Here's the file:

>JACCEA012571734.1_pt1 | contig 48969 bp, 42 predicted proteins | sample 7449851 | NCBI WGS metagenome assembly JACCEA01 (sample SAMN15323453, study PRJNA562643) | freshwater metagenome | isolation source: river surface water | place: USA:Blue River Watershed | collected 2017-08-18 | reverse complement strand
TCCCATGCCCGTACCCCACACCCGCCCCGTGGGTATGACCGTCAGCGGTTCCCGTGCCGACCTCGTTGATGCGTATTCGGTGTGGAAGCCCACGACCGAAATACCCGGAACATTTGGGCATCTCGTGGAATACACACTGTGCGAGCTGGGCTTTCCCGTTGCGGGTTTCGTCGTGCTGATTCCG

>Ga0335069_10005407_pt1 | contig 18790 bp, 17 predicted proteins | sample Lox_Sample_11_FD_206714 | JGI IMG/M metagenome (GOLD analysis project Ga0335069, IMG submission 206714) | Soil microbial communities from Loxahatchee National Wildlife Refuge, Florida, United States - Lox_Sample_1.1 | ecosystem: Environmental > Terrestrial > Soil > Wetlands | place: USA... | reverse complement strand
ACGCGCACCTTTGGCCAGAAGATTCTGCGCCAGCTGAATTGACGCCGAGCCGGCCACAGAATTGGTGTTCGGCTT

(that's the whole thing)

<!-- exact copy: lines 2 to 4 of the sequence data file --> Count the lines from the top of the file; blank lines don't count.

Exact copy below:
TCCCATGCCCGTACCCCACACCCGCCCCGTGGGTATGACCGTCAGCGGTTCCCGTGCCGACCTCGTTGATGCGTATTCGGTGTGGAAGCCCACGACCGAAATACCCGGAACATTTGGGCATCTCGTGGAATACACACTGTGCGAGCTGGGCTTTCCCGTTGCGGGTTTCGTCGTGCTGATTCCG

>Ga0335069_10005407_pt1 | contig 18790 bp, 17 predicted proteins | sample Lox_Sample_11_FD_206714 | JGI IMG/M metagenome (GOLD analysis project Ga0335069, IMG submission 206714) | Soil microbial communities from Loxahatchee National Wildlife Refuge, Florida, United States - Lox_Sample_1.1 | ecosystem: Environmental > Terrestrial > Soil > Wetlands | place: USA... | reverse complement strand
ACGCGCACCTTTGGCCAGAAGATTCTGCGCCAGCTGAATTGACGCCGAGCCGGCCACAGAATTGGTGTTCGGCTT